IVF Abroad – Where Are You Going For Treatment?

IVF abroad

Are you considering IVF treatment abroad? For many people who reach the end of their NHS funding or perhaps are now considering egg donation, travelling abroad for IVF seems like an option to ponder.  This option isn’t attractive to everyone, and after careful thought, some people decide that they would rather access treatment at home. However, throughout Europe, many do seek IVF treatment outside of their home country usually because of IVF laws restricting some types of treatment,  long waiting lists, or perhaps because the cost of treatment abroad is cheaper.

The number of  destinations offering treatment is growing every year and this makes the choice even more difficult. Popular countries to travel to are Spain, the Czech Republic, Greece, South Africa , USA and Cyprus to name a few. Sometimes it is the reputation of a particular clinic which drives people to a specific country.  Spanish and Czech IVF clinics are really popular with people from the UK because they offer cheaper treatment than what’s available at home, and practically no waiting lists for egg donation treatment.

Egg Donation in Spain and the Czech Republic

Egg donation abroad has traditionally meant Spain. Some clinics in the UK have a relationship with IVF clinics in Spain particularly to facilitate this type of treatment. Spanish clinics are for the most part modern, accessible and staffed by a team specifically trained to coordinate people travelling from abroad. IVF costs are slightly lower than the UK, but the biggest advantage is the fact that there are many egg and sperm donors available to the clinics due to the anonymity laws which leads to shorter waiting times for treatment.  Spain is a well-trodden path and feels a safe option for some people.

The Czech Republic is now flourishing as an alternative destination to the more traditional options. The country has over 30 IVF clinics, and at least 3 have opened since 2011. The main focus is in Prague and Brno but there are other cities with IVF clinics offering affordable treatment. Czech clinics follow the same structure as Spanish clinics in having an International Team in place to ensure that coordination of treatment is smooth and trouble-free. Due to anonymity laws in the Czech Republic, clinics here also have many egg and sperm donors available to them and so waiting time for treatment is usually short. The Czech Republic offers treatment at a much reduced cost compared to the UK – for some treatments almost half.

Spain and the Czech Republic have many laws passed by the state to ensure IVF treatment is well-regulated. And the clinics must have inspections before they can be licensed to practise. So if you are considering IVF abroad and have a check list of must-have’s which include short waiting lists, low cost and state-regulated treatment, then Spain and the Czech Republic tick all those boxes.

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4 comments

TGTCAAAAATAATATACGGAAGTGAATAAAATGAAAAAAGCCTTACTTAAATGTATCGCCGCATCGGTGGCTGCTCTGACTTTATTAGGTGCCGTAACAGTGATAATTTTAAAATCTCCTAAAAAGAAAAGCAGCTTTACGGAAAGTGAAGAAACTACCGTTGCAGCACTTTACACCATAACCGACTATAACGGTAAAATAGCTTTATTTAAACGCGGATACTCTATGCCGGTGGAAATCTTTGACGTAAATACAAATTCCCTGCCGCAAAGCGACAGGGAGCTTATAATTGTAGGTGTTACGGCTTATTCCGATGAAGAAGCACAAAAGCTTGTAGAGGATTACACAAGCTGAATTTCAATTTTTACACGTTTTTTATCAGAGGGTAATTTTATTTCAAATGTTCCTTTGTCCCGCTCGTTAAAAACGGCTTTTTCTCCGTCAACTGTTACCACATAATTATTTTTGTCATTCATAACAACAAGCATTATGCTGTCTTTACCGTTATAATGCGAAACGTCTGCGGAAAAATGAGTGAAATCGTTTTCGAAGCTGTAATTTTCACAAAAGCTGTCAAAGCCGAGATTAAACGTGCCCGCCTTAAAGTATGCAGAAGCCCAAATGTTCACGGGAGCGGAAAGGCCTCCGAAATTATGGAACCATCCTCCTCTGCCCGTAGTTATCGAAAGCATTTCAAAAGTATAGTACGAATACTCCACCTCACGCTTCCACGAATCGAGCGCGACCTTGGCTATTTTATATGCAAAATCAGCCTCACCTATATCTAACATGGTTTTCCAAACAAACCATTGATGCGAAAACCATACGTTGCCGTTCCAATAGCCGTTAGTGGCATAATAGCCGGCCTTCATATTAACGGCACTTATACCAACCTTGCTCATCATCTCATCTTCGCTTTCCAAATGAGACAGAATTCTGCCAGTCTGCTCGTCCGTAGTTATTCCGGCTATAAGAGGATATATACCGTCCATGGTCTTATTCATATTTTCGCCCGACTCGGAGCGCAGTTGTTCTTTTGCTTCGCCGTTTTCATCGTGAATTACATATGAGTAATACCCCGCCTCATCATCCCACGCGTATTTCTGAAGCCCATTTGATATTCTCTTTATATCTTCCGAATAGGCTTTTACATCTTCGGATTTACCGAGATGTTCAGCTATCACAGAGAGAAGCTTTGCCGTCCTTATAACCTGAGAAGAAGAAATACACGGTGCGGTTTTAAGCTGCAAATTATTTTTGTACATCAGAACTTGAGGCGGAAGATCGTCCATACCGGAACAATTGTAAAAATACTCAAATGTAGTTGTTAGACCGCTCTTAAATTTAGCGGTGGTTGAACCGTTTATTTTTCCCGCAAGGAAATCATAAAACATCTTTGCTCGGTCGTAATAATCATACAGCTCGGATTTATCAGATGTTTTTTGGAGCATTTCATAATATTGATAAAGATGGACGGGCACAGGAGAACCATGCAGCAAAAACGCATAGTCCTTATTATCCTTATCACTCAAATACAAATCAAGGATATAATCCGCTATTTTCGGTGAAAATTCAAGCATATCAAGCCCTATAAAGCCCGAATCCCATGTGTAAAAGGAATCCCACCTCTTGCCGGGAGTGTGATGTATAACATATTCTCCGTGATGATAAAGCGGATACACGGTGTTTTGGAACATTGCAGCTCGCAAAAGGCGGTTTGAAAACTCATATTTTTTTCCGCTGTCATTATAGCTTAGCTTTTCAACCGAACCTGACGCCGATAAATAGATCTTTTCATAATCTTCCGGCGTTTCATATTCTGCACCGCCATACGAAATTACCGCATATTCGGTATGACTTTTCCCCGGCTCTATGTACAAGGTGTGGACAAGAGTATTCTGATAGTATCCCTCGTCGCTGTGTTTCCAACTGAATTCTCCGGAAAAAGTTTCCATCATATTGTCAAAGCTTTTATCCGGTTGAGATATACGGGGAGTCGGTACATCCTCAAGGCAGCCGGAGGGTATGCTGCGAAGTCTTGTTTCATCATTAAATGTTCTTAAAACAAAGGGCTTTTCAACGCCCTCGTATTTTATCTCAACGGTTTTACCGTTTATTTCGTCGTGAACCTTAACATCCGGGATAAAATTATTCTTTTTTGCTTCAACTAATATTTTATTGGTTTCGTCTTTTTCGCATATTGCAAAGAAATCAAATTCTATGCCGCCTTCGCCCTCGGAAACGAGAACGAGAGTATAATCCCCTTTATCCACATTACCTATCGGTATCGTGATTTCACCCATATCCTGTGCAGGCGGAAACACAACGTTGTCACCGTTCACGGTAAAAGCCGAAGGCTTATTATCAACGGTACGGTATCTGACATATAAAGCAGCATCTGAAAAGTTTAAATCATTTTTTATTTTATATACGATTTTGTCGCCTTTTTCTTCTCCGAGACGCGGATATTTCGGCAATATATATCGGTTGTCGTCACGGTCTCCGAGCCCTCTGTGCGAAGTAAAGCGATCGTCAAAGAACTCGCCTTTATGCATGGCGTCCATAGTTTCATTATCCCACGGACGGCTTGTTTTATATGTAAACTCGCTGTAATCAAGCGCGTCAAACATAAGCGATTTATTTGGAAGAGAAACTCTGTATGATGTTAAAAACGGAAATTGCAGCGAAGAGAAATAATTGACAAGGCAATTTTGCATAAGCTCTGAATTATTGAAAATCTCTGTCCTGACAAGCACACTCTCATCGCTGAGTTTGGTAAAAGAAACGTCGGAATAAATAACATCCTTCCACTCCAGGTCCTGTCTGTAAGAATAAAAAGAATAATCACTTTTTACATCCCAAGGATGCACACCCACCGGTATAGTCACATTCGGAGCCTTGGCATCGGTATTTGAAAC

1. Lucia Grounds

    I just wanted to point out a few inaccuracies in your article. Firstly, the expression ‘Fertility Tourism’ is one I thought was not used any more. It certainly has many negative connotations in my opinion. I do understand that you and people who write for you have relationships with clinics abroad, but you are giving inaccurate information to your readers.

    Waiting lists for egg donation in the UK are not long anymore. There are egg donation agencies and other clinics that recruit egg donors and also off egg share. Some European/South African clinics have now set up satellite offices in the UK and are offering UK compliant donors. The CARE group, the Lister, the London Women’s Clinic, London Egg and Sperm bank all offering ID release donors.

    Of course people choose to go abroad for many reasons, cost etc. but they need to have all the facts to make their decision. Real children are affected by those decisions and being confident in your choice of clinic can be key for those children. My children were conceived in Spain and I have very little information on their donors which is a real issue for them.

    Don’t forget that many clinics abroad favour multiple embryo transfer which can be risky for mother and babies. The change in the UK anonymity law was 12 years ago, so to keep using that as a false comparison with waiting lists in clinics abroad is disingenuous.

    Please give your readers accurate information so they can make informed choices and remember that real children with real feelings are the result of treatment.

    1. Mike Roberts

      Hi, you are commenting on a post from 2013. Obviously things have changed.

  2. Lucia Grounds

    Thanks Mike! I didn’t realise. However, things have not changed enough and more and more people are choosing clinics abroad with no counselling or support around the issues for their children and for them. Especially worrying is the number of clinics transferring multiple embryos.

    People choose to go abroad for many reasons. I just feel they need more support and information about the choices so they feel happy and confident with the clinic they eventually choose. You may be able to have treatment in the UK with the advantage of an ID release donor – so don’t discount it immediately!

    1. Mike Roberts

      Nothing has been discounted and people have more choice than ever as to where and the type of treatment they are offered. Whether an article is 3 or more years old or new today people will look to find answers to the to their questions. Nothing is discounted.